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JDog053
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« Reply #279 on: June 07, 2008, 05:41:32 PM »

How do you write stuff in XML ? If I could do that i'd save a fair bit of time...or not, probably best not.
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« Reply #280 on: June 07, 2008, 11:01:35 PM »

How do you write stuff in XML ? If I could do that i'd save a fair bit of time...or not, probably best not.
Well some languages allow you to write all your code or scripts using XML, or you could simply use it to store current menu settings.

When using DBPro I found it essential to store as much in XML as possible (or some other external file format) because the compiler was so crap it used to take 1-2 minutes every time I compiled.  The advantage of storing stuff in XML files is that you can make changes to things without needing to recompile.

Also say you had all your level data stored in an external file.  If you wanted to make changes or even add extra levels then all you need do is distribute a new XML file and not a large new exe file.

 I have, or will have when I port my old code over, separate XML files for everything from defining animations and sounds to FX patterns and enemy behaviour.
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« Reply #281 on: June 08, 2008, 10:33:56 AM »

When using DBPro I found it essential to store as much in XML as possible (or some other external file format) because the compiler was so crap it used to take 1-2 minutes every time I compiled.  The advantage of storing stuff in XML files is that you can make changes to things without needing to recompile.

1-2 minutes? Lucky you! Even my smaller stuff takes a good 5 minutes some nights. Reminds me of using my 8088... I can go brew a pot of coffee, drink half the pot, and it still won't be booted.
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« Reply #282 on: June 08, 2008, 05:03:24 PM »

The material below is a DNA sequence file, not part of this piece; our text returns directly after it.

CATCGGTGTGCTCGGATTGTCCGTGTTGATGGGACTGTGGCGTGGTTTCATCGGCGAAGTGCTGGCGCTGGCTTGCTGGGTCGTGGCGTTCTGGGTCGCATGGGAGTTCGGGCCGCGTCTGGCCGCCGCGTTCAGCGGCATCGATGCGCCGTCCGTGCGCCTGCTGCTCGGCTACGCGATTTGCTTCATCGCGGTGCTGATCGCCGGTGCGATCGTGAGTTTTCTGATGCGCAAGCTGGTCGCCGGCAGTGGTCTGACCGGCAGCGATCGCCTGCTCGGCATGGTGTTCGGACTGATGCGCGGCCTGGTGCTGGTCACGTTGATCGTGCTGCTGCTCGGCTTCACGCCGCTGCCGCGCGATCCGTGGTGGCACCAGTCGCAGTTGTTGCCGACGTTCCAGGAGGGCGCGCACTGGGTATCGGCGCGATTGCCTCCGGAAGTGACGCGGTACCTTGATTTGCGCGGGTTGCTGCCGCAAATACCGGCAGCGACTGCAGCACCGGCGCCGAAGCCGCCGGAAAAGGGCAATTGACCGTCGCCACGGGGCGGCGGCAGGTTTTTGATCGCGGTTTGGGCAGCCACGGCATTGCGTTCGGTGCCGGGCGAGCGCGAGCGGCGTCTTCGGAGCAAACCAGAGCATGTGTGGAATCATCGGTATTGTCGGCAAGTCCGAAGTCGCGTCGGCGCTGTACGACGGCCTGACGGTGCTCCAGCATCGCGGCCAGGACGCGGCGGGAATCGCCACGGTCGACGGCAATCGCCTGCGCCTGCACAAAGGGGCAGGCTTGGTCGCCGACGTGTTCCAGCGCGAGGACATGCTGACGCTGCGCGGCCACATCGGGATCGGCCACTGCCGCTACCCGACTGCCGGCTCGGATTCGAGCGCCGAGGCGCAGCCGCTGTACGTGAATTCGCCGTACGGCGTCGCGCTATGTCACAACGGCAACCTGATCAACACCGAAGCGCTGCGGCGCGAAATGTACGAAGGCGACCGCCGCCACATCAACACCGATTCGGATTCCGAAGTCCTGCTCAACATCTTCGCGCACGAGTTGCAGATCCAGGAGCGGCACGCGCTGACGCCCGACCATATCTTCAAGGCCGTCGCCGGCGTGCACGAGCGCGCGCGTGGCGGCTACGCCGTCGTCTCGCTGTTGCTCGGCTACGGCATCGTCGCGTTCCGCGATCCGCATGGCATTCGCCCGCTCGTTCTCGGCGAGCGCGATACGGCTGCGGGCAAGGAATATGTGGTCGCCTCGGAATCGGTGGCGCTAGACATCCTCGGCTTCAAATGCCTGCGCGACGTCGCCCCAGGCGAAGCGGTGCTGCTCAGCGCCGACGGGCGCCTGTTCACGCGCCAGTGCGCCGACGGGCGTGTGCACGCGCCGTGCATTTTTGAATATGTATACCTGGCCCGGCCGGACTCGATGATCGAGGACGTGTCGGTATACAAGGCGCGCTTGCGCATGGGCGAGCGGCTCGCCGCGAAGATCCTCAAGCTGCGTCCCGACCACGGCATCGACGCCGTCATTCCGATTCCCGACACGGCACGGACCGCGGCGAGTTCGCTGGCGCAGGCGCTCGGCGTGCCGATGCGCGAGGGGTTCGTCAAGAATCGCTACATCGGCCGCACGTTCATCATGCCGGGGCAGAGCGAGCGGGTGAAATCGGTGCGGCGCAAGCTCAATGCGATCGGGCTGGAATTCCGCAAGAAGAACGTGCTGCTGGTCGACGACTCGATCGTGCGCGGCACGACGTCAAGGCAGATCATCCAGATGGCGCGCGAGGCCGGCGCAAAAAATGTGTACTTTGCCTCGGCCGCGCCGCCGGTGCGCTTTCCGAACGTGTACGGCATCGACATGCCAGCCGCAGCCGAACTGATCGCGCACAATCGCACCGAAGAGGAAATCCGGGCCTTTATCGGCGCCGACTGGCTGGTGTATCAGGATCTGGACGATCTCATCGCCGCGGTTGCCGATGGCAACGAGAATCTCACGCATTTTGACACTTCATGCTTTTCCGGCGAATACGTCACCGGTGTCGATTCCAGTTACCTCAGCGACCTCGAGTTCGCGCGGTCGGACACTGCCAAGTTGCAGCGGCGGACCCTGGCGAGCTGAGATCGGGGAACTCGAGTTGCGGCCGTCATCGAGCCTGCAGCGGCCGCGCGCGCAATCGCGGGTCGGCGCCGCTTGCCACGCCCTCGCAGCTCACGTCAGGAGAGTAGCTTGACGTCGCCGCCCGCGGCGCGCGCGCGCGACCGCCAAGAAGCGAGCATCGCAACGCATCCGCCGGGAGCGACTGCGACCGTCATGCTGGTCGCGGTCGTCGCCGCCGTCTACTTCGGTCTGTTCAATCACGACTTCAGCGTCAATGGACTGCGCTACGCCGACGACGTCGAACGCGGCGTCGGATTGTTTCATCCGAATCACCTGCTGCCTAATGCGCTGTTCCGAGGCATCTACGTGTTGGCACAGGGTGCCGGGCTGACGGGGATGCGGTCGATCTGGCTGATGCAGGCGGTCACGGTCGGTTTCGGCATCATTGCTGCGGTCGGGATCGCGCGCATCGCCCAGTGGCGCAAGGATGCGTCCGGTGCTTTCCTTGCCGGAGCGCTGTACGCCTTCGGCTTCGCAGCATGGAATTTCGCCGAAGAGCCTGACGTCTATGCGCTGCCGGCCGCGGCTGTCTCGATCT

When using DBPro I found it essential to store as much in XML as possible (or some other external file format) because the compiler was so crap it used to take 1-2 minutes every time I compiled.  The advantage of storing stuff in XML files is that you can make changes to things without needing to recompile.

1-2 minutes? Lucky you! Even my smaller stuff takes a good 5 minutes some nights. Reminds me of using my 8088... I can go brew a pot of coffee, drink half the pot, and it still won't be booted.
Bloody hell man....how big are your projects?  Echoes must have been around the 20k lines mark and took about 2 minutes but that was on my old 1.6Ghz jobby.

TBH I kind of got used to having time to kill while it compiled and used to use the time surfing and other pointless things.  Now working in XNA you don't really get any breaks at all so you have to remember to take them at regular intervals.  A much needed 3 minute break can double performance in my experience.  Kang-a-roo!
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« Reply #283 on: June 12, 2008, 11:15:25 PM »

Well I haven't had much time over the last few days and haven't done any what I would call progressive coding, but I have spent a while trying to find out what was causing the slowdown on the 360 build....and so far no luck.  Tongue

I've removed what I thought was the bottleneck, REM'd out chunks of code, switched off sound etc. but nothing has had any impact on the framerate.  TBH though I'm not sure what performance I should be getting in XNA as I have nothing to compare it,  so I'm going to start a new blank project and simply throw a load of images at the screen to give me some kind of benchmark.  Then I'll know if I really do have a problem somewhere.

In hindsight I should maybe have tried the code on the 360 a lot earlier, but as things were running so smoothly on the PC it didn't seem necessary.  Now the problem I have is the code has a lot of extra complexity in it so it's not quite as easy to track down the cause of any slowdown than it might have been.

Now having said all that, if there is a problem I'm sure it's something blindingly obvious and that a palm meets forehead gesture will soon be followed by an embarrassing admission.   BunnyMonkey!

To end on a more positive note, before it starts to slowdown it looks bloody great lol  Kang-a-roo!
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PaulCunningham
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« Reply #284 on: June 13, 2008, 10:01:51 PM »

I can take a look at it for you if you want.
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Paul Cunningham
Pumpkin Games